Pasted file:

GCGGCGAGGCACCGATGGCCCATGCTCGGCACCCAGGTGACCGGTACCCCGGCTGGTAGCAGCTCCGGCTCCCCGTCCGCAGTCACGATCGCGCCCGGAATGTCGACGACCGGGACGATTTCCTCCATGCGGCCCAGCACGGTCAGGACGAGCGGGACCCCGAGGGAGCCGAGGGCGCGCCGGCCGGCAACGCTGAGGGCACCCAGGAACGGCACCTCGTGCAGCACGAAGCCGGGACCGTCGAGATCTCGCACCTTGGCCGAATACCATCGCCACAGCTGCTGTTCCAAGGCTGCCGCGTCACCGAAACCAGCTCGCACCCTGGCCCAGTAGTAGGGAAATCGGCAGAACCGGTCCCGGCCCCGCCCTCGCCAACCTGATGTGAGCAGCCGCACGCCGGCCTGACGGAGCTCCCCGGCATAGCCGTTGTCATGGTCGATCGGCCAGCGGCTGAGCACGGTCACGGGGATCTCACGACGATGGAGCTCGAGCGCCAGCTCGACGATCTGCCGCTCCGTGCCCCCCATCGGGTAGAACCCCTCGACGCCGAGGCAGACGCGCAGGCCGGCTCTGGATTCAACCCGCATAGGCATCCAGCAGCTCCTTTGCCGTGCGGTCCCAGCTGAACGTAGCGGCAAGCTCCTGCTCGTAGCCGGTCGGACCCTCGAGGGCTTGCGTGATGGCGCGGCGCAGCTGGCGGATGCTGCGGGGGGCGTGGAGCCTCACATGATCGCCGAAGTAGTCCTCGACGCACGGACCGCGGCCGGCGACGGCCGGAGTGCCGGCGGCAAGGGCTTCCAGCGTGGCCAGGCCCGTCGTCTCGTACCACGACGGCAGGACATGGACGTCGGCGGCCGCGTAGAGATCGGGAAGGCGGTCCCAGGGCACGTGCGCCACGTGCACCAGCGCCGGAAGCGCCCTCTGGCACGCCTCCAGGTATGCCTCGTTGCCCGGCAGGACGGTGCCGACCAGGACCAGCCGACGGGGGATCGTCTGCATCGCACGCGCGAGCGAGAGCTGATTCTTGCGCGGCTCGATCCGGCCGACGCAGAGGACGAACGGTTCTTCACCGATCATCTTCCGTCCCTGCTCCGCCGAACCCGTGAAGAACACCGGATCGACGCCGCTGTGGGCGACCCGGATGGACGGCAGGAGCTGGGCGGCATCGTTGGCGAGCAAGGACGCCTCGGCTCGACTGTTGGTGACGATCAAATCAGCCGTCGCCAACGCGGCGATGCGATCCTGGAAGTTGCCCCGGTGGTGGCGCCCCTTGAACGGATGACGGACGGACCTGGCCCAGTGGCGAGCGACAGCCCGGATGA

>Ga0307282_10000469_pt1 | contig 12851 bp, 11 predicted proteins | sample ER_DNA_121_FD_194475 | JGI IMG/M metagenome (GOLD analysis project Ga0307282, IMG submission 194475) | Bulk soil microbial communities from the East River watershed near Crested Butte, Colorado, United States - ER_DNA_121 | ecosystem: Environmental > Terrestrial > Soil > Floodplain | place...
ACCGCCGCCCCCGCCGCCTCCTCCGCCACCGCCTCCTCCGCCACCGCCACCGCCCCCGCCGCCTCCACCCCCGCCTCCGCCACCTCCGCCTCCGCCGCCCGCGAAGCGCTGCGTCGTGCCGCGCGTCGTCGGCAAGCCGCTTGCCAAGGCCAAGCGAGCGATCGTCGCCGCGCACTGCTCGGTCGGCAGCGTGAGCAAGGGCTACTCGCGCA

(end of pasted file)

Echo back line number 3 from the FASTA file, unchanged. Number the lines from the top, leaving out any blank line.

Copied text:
ACCGCCGCCCCCGCCGCCTCCTCCGCCACCGCCTCCTCCGCCACCGCCACCGCCCCCGCCGCCTCCACCCCCGCCTCCGCCACCTCCGCCTCCGCCGCCCGCGAAGCGCTGCGTCGTGCCGCGCGTCGTCGGCAAGCCGCTTGCCAAGGCCAAGCGAGCGATCGTCGCCGCGCACTGCTCGGTCGGCAGCGTGAGCAAGGGCTACTCGCGCA